Getting enough sleep is very important for our health, both physically and mentally. In fact, it’s just as important as eating a balanced diet and regularly exercising.
Most of us need around 8 hours of sleep a night to properly function. However, some of us need more and some of us need less. As a general rule, if you’re waking up tired and longing for a nap, it’s likely that you’re not getting enough sleep.
Lack of sleep often results in fatigue, a short temper and lack of focus however, after a string of sleepless nights you’re likely to have difficulty making decisions, increase your risk of accidents and injury and experience a negative impact on your mental and physical health. So, it’s important to figure out how much sleep you need each night and try to achieve this.
The NHS states that “one in 3 of us suffers from poor sleep, with stress, computers and taking work home often blamed”. As a result of these unprecedented times of being in a Pandemic people are experiencing heightened levels of stress and anxiety, which potentially has the knock-on effect of disrupted sleep.
If you’re having trouble sleeping you could try these tips:
Create a bedtime routine and stick to it – Whilst most of us are good at planning our days we tend to forget about creating a bedtime routine even though this can help us have a better night’s sleep.
Here are some things you could include in your bedtime routine:
- Make a sleep schedule – go to bed and wake up at the same times every day (even on the weekends) and try to plan this so you get enough sleep each night.
- Avoid caffeine after 2pm (12pm would be even better) – remember that chocolate also contains caffeine so try not to eat this too late at night.
- Don’t eat anything past 8pm or 2 hours before you go to sleep.
- Switch off technology 30 mins to an hour before bed – this will help you wind down and will stop notifications disturbing your sleep – The blue light emitted from your phone, computer, and TV screens is known to be a major factor in disturbed sleep.
Get outside – Get outside during the day. Natural light plays an important role in the creation of serotonin (the happy chemical) and melatonin (the sleep chemical) in your body. It also helps regulate your circadian rhythm (your body clock) which helps you fall asleep and wake up.
Avoid naps – Napping in the day, especially later on in the day can make it harder for you to fall asleep at night. If you’ve had a bad night’s sleep try and avoid taking a nap and instead go to bed an hour or so earlier.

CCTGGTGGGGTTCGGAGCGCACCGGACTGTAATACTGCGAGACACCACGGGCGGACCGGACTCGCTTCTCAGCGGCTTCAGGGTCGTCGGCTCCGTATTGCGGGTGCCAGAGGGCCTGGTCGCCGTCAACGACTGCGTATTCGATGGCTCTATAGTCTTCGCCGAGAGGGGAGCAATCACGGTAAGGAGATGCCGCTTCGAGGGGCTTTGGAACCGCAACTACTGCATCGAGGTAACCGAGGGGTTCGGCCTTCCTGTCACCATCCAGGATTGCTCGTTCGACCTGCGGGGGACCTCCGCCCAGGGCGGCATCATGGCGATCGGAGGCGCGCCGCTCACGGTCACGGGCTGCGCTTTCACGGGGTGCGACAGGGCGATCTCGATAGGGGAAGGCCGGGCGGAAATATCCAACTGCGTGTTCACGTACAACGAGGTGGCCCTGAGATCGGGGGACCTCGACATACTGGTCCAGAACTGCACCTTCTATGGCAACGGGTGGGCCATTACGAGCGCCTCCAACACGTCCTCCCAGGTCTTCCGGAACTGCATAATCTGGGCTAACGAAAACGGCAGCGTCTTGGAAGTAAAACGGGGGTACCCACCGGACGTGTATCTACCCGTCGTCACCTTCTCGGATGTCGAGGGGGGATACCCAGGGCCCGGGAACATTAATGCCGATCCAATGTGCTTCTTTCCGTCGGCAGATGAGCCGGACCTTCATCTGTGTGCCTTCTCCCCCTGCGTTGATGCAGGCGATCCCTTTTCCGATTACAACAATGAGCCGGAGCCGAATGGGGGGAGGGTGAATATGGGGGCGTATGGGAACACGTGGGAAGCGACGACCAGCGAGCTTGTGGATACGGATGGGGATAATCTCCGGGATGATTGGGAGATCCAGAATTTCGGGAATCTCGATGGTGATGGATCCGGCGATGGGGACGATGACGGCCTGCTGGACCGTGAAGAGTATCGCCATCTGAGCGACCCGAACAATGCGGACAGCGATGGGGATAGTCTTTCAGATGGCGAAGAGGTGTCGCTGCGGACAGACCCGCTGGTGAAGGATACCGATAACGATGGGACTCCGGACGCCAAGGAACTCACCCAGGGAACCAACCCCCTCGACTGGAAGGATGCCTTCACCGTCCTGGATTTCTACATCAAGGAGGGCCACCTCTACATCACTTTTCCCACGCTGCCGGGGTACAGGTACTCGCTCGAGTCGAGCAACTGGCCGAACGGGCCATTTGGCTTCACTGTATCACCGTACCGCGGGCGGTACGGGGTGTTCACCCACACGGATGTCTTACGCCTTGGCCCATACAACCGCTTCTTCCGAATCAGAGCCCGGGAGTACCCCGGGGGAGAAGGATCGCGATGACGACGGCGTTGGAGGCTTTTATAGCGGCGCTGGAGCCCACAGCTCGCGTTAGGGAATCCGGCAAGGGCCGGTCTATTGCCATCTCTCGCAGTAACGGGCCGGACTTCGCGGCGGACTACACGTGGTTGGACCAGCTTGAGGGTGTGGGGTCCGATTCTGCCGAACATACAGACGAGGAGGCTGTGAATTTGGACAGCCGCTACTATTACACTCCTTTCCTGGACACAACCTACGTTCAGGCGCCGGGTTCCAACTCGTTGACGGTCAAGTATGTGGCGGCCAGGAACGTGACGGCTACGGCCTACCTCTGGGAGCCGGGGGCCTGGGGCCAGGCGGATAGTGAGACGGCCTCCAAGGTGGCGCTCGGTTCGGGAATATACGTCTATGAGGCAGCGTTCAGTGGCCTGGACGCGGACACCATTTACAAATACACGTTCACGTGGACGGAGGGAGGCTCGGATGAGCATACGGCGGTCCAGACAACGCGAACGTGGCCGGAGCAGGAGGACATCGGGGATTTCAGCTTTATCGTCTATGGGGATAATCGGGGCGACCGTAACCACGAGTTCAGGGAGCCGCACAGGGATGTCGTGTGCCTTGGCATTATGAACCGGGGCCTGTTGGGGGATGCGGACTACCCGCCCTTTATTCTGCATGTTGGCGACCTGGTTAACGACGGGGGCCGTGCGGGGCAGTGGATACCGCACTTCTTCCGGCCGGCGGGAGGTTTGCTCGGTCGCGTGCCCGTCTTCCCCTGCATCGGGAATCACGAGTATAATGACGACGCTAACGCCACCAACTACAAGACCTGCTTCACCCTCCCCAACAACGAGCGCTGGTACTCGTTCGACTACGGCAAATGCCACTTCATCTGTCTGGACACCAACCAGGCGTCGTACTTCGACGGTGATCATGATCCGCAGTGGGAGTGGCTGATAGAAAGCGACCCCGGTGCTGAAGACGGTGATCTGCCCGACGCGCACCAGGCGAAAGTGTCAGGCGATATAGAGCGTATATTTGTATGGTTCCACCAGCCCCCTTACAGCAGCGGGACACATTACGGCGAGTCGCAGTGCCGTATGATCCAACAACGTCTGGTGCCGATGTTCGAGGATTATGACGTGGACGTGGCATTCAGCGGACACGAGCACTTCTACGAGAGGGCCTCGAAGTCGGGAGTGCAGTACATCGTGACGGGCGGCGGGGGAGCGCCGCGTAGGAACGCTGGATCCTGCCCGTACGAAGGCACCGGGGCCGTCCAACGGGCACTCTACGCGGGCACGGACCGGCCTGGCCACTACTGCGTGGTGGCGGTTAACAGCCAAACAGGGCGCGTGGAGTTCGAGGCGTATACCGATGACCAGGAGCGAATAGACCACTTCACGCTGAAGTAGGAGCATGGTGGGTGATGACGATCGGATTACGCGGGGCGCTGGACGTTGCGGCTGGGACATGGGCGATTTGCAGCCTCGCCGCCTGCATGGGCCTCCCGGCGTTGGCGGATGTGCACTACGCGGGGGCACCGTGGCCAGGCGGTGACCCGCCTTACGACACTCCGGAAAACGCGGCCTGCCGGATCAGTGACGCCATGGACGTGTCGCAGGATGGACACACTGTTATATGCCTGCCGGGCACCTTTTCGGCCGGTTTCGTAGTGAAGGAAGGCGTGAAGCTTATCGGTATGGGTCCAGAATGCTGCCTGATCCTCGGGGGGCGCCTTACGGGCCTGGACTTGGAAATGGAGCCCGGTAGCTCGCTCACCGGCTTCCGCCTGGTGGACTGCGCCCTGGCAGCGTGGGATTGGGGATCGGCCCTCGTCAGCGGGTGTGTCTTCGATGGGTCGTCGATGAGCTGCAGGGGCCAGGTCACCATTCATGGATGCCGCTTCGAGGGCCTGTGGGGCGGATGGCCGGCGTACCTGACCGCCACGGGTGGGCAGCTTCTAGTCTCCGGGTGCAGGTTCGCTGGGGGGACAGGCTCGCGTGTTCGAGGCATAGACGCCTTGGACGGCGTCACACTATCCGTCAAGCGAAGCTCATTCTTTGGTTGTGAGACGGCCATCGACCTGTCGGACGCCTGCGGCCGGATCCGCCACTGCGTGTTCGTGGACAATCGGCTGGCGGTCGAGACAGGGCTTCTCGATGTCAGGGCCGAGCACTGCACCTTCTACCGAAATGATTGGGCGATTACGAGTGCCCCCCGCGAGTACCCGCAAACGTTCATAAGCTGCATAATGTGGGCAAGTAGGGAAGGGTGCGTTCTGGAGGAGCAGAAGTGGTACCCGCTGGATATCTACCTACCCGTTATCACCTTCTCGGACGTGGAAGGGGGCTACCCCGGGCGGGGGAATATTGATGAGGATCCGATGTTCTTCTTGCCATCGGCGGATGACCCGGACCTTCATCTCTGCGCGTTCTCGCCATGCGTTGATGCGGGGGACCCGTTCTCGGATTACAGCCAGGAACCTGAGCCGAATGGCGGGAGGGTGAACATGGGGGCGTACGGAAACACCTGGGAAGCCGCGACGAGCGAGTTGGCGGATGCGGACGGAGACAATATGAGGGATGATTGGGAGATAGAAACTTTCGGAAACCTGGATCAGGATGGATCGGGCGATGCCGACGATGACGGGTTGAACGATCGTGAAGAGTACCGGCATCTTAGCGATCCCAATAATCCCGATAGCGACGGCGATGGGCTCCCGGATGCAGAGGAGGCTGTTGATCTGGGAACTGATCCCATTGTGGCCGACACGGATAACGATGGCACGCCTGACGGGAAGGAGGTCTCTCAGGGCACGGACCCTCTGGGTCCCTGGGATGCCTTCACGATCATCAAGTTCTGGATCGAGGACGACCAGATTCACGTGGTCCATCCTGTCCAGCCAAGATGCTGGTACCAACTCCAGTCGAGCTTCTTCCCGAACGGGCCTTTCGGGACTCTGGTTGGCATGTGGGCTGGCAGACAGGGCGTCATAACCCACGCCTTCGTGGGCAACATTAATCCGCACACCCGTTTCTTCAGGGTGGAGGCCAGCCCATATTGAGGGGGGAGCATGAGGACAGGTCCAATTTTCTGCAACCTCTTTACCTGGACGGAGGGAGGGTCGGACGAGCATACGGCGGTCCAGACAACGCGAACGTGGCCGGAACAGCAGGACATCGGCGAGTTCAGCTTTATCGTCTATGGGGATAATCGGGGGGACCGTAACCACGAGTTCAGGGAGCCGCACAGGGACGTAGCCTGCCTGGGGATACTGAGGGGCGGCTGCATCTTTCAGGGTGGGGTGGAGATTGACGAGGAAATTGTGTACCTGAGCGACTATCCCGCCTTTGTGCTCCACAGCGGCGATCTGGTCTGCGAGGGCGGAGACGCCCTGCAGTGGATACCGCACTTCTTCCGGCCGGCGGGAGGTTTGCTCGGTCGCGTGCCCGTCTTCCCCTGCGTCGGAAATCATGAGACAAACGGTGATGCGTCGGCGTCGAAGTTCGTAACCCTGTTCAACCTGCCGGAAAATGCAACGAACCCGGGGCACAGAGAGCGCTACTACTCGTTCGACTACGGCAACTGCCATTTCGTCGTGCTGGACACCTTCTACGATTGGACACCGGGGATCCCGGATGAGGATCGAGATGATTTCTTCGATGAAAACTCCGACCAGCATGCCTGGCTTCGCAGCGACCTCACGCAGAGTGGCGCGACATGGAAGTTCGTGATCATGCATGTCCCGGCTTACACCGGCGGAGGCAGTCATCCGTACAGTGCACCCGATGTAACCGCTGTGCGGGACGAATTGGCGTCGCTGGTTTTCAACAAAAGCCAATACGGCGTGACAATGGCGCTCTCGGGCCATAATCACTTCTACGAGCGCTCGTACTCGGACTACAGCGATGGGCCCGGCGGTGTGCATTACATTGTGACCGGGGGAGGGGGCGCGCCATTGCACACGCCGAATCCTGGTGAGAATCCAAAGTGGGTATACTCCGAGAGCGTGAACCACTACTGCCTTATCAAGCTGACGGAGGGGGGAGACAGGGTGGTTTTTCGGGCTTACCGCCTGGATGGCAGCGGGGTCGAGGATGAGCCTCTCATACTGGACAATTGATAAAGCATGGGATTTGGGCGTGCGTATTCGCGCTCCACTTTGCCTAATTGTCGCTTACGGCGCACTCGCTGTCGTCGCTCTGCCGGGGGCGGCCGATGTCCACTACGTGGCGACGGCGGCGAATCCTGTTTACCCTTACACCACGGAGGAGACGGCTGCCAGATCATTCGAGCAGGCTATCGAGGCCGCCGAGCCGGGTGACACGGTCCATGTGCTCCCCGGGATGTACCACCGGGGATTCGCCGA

Exercise daily – Studies have shown that regular exercise and being active can help you sleep by decreasing some of the worries and anxieties you have. However, you should avoid exercising too late in the evening as you can become over energised and have trouble falling asleep.
Limit your news intake – It’s important to stay informed, however there are lots of different sources providing varying coronavirus information. This could be adding fuel to your anxiety/worries. You should go directly to reliable sources such as the NHS and Government websites and ignore what’s on your feeds. You should also avoid the temptation to constantly check the news and social media especially before bed.
Try some relaxation techniques – Including relaxation techniques within your day can help you wind down before bed and get a better night’s sleep. These could include:
- Having a bath
- Scheduling some quiet time
- Breathing techniques
- Listening to some calming music
- Reading a book
Write down your thoughts and feelings – Keep a notepad and pen beside your bed so you can write down your thoughts and feelings before you go to bed or if you wake up during the night. This can help stop thoughts building up inside your head and ease falling asleep.
Get up – If you’ve been laying in bed for a while and still can’t sleep you should get up and try something relaxing, such as meditating, listening to music, colouring or reading. This will help you to get out of your thoughts and wind down.
For more info and tips around sleep visit The Teen Sleep Hub.